Kenyans have a strong reputation in the world for being incredible long distance runners.
But Julius Yego, who hails from the country, decided to break the mould and started watching online videos at a cyber cafe to master the art of the javelin.
The story which has earned him the tag “The YouTube Man” in his homeland.
“You can’t compare the feeling of throwing a javelin, getting it just right and seeing it fly,” Yego says.
“That’s just perfection. It’s why I tell people that javelin lives inside me, it’s my lifeblood. I’ve always believed this ever since I first started. I think I have a natural feel for it.”
Yego was first attracted to the javelin while he was still in elementary school. “I began by throwing sticks against boys from school,” he laughs.
“You have to remember that I come from a background where there were no roads, no cars, no electricity.”
“Everyone ran barefoot to school. So we would cut and shape javelins from the branches of trees. I was competitive even at that age.”
“I saw the other boys throwing their sticks as far as they could and I believed I could beat them. I would practice on my own at my family’s farm while I was looking after the cows.”
But Yego’s determination paid off. He won gold in Mozambique, breaking the Kenyan national senior record in the process.
Hw was scouted by the IAAF, who invited him to train in Finland. It was there Yego met his first coach, Petteri Piironen, a man who would change his career.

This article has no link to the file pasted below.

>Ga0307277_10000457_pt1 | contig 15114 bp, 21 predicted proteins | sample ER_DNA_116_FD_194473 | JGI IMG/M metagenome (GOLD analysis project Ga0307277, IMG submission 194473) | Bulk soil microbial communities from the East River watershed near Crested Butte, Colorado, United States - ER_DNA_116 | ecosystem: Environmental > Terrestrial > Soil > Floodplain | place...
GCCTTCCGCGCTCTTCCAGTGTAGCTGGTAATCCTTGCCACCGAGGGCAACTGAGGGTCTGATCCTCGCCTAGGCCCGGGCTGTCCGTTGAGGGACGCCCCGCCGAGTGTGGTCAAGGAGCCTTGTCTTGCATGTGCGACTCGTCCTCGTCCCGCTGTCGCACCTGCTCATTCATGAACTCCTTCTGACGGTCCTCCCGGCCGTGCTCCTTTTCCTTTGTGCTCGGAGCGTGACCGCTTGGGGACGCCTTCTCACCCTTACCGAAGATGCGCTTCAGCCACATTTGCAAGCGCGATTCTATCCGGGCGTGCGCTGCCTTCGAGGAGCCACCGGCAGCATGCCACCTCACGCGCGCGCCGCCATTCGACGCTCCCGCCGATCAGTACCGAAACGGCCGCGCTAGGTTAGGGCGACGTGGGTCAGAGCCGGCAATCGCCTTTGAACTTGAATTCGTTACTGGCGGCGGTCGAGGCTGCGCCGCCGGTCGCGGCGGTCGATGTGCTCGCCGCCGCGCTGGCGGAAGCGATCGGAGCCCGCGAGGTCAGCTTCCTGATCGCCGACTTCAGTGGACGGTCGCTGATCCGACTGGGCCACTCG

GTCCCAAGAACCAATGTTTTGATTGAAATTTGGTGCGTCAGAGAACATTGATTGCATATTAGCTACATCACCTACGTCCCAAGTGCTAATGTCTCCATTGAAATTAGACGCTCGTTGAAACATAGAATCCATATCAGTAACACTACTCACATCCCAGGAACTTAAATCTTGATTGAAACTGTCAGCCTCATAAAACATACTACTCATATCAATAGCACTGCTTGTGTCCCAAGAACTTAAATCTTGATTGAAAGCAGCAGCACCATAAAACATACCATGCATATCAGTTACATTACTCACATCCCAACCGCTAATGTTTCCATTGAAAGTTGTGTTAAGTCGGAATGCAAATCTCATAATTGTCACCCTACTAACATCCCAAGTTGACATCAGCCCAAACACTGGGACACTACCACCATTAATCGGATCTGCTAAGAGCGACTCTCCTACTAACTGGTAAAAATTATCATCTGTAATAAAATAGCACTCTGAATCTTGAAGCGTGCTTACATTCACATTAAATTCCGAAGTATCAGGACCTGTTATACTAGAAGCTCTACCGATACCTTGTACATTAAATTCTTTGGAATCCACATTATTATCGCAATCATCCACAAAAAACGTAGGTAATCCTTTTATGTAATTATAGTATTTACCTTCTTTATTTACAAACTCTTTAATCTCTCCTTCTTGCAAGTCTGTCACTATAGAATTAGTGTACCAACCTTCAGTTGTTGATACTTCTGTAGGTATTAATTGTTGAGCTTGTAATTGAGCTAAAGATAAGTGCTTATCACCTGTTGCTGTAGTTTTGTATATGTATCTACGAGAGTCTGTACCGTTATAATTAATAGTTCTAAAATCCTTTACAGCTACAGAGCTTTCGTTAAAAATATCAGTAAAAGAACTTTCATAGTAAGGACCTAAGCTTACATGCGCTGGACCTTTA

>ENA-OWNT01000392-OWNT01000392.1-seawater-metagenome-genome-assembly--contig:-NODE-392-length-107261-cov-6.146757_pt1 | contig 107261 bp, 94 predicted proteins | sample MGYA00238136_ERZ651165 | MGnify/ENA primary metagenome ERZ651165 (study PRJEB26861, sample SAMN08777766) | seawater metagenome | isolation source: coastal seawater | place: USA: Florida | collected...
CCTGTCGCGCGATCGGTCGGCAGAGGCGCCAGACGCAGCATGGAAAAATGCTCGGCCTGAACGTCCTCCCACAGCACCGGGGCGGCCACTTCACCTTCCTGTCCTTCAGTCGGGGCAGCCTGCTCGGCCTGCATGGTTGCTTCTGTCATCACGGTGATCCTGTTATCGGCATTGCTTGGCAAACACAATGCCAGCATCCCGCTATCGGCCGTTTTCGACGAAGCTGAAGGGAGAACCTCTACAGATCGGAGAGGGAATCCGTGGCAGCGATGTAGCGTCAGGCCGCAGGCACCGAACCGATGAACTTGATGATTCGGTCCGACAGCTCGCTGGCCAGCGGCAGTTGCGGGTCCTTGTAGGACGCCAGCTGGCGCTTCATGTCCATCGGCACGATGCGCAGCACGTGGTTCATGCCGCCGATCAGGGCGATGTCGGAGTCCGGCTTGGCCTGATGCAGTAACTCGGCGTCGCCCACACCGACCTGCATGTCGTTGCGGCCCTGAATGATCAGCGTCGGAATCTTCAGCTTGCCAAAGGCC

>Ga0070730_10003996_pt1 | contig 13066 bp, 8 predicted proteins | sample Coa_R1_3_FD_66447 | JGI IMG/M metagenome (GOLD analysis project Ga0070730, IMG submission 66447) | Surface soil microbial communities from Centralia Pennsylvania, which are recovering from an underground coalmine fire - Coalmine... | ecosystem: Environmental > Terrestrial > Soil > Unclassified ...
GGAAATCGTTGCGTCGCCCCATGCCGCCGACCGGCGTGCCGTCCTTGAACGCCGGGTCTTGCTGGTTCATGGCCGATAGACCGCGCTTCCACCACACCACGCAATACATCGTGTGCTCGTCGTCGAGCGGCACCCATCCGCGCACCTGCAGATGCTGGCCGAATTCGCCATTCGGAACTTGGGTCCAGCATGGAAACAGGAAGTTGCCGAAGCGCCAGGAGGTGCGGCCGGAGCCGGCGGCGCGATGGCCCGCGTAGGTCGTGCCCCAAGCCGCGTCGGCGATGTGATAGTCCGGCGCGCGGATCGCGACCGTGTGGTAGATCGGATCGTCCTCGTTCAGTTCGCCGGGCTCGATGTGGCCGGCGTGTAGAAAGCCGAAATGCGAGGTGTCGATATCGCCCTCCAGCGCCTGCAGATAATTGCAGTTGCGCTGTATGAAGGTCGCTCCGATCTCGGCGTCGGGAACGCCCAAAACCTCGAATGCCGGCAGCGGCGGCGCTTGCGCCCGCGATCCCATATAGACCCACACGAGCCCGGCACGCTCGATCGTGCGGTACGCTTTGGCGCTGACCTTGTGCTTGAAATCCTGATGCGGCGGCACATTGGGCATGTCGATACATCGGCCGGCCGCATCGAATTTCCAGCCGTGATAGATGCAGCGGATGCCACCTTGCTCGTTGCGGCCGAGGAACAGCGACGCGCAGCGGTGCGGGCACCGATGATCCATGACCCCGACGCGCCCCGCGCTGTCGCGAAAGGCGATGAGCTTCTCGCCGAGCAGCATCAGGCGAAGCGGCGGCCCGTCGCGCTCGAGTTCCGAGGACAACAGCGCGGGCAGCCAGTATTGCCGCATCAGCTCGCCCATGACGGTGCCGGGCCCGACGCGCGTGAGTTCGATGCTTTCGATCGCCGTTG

“My technique wasn’t great,” Yego said. “YouTube can only take you so far. Petteri set me a training regime that I still use today.”
In 2012, Yego became Kenya’s first javelin competitor at the Olympics. He qualified for the London Olympics with a throw of 81.81m.
Last year, the 28-year-old threw a personal best of 92.72m to win gold at the World Championships in Beijing.
Yego is proud of his accomplishments and for putting Kenya on the map for javelin throwing.
“We have great talent in these events, but they’re too often marginalized in Kenya,” he said. “I saw that as a challenge and it motivated me to succeed.”
“I still have challenges today, I train without a coach most of the time, as it’s too expensive for me to pay Petteri to come to Kenya for long periods.”
“But my story has shown that it’s possible to be largely self-taught and succeed. As the world changes, maybe more and more people will be inspired to follow similar paths.”